As most other coins are not safe from the "chain-hopping" attack, a PoS addition may have even a positive effect. While it doesn't add much security (because small PoS coins are also very weak), the attack becomes more complex because the attacker also has to acquire coins or old keys.

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September 05, 2018, 05:32:07 AM
 #197

PoW attacks are, indeed, very easy in coins using an algorithm where mining is possible with ASICs used also to mine Bitcoin or another major coin. The owners of a large farm only have to mine a coin with a "matching" algorithm, double-spend, 51% it and go on to the next one.

But this is not something that affects PoW as a consensus principle. Bitcoin is safe from this kind of attacks, Ethereum too, and even Litecoin.

That my friend is the illusion that is a false belief.

Bitcoin or Ethereum or Litecoin are only as safe as the miners that collude to form at least a 51% majority.

If at anytime , the profit / incentive sways from protecting Bitcoin or Ethereum or Litecoin to attacking them ,
since the PoW miners are selfish in motive (Greed/Profit), they will switch as they consider their ASICS more valuable than the coins they produce.

IE: Bitcoin is Completely Safe as long as the Chinese Miners Agree it is.
Just as Paypal is safe as long as their centralized control agrees it is.
In both cases we are trusting 3rd parties to secure our transactions. [In Proof of Stake , we can buy enough coins to secure our own transactions.]

You are not Trusting the PoW Consensus design , you are trusting the over 51% colluding ASICS miners to secure the coin.

Which is one problem with PoW Design , if you have over 51% you can maintain constant control over the network,
while a PoS design your % is always in flux, as when you stake your coins go dormant for a length of time , removing your ability to control the network.

While a PoW network can be controlled 100% of the time, by over 51% collusion,
A PoS network in contrast can only be controlled for a limited time due to the dormancy requirement after staking.    
* Plus you can sell your PoW coins and have no effect on your 51% PoW dominance, while in Proof of Stake selling coins decreases your PoS %.*



FYI:
https://www.coindesk.com/blockchain-immutability-myth/
Quote
Nonetheless, it's important to remember that each node is running on a computer system owned and controlled by a particular person or organization, so the blockchain cannot force it to do anything.
The purpose of the chain is to help honest nodes to stay in sync,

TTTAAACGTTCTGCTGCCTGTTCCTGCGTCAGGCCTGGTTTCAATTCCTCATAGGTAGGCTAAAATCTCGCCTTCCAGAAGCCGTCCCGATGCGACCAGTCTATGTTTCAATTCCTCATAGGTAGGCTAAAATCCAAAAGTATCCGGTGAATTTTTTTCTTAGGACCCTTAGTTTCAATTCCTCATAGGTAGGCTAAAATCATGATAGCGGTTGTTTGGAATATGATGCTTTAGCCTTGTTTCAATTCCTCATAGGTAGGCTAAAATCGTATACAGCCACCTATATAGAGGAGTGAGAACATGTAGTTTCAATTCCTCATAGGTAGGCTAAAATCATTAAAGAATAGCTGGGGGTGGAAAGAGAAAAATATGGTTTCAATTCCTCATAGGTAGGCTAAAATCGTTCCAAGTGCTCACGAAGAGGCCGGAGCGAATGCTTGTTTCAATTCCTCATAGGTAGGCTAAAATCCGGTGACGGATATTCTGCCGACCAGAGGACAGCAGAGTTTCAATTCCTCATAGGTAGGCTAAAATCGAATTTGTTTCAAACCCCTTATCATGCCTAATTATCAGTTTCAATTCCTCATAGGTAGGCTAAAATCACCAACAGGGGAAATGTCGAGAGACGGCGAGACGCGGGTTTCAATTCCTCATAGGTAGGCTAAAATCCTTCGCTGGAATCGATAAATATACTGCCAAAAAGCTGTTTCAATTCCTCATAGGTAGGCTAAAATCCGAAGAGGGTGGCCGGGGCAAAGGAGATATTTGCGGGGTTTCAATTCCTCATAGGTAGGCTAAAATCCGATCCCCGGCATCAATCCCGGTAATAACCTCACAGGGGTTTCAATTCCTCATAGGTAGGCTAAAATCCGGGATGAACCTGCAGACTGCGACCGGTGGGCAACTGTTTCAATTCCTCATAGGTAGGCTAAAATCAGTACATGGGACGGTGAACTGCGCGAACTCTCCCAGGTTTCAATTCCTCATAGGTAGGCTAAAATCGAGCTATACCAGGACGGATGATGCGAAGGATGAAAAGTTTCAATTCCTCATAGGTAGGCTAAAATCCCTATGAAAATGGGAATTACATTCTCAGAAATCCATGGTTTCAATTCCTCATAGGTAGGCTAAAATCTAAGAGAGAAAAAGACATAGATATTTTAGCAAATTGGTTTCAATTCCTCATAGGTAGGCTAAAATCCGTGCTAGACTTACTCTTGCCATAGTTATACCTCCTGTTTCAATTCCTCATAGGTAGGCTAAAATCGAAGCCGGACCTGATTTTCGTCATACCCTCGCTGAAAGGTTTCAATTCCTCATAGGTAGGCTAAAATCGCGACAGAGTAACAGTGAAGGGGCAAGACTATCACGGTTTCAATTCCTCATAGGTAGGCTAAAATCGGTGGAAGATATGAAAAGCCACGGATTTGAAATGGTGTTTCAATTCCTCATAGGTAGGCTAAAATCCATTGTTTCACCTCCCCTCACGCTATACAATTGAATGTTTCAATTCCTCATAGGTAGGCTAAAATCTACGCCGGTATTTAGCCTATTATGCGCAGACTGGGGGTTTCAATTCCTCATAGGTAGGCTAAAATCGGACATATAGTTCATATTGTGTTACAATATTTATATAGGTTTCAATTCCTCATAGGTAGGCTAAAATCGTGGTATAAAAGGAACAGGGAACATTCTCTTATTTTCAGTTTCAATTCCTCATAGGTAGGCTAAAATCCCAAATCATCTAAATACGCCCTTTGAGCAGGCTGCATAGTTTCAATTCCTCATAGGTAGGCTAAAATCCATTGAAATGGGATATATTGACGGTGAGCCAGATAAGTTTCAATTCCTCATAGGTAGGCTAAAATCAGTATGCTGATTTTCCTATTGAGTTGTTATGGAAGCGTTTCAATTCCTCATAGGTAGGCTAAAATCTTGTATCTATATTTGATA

but if enough of its participants choose to change the rules, no earthly power can stop them.

That's why we need to stop asking whether a particular blockchain is truly and absolutely immutable, because the answer will always be no.
Instead, we should consider the conditions under which a particular blockchain can be modified, and then check if we're comfortable with those conditions for the use case we have in mind.

FYI2:
Currently with PoW, people pay a transaction fee to have their transaction included in a block.
What if the miners decided it was more profitable to offer others the ability to pay to block an address from completing a transaction, and make people bid against each other one person trying to include a transaction and the other wanting it excluded.  Tongue
By doing so they increase their profit margin, and they are selfish miners after all.

So if you did not have the ability to add transactions to blocks, you be suffering at their whims.

IE:
You own the bank a payment on your credit card on tuesday , , you send the bitcoins to their payment address on monday.
What you don't know is they paid the colluding miners a fee to delay any transactions going to their payment address for a few days.
The Bitcoins you sent are stuck in transit , just being ignored and not released.
After the time limit has passed the credit card payment is allowed to arrive , but not before you have been hit with late penalties and additional fees. Tongue

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September 05, 2018, 06:02:17 AM
 #198

If at anytime , the profit / incentive sways from protecting Bitcoin or Ethereum or Litecoin to attacking them ,
since the PoW miners are selfish in motive (Greed/Profit), they will switch as they consider their ASICS more valuable than the coins they produce.

IE: Bitcoin is Completely Safe as long as the Chinese Miners Agree it is.
Just as Paypal is safe as long as their centralized control agrees it is.
There is no way to create a 100% safe coin. That's why I also wrote that I consider a "last resort hardfork" or UASF, changing the mining algorithm (to throw off the miners using a distinct ASIC model) a legitimate action.

However, I still consider PoW superior to PoS, because attack cost is more predictable. I have written that I estimate attack costs to be similar between PoW and PoS. But in PoS, the calculation is not easy, because there are much more variables to take into account. Perhaps monsterer is right and a certain variable combination results in a comparatively cheap attack.

My favourite for the moment is the combination of PoW, PoS and PoB. Wink


Quote
Which is one problem with PoW Design , if you have over 51% you can maintain constant control over the network,
while a PoS design your % is always in flux, as when you stake your coins go dormant for a length of time , removing your ability to control the network.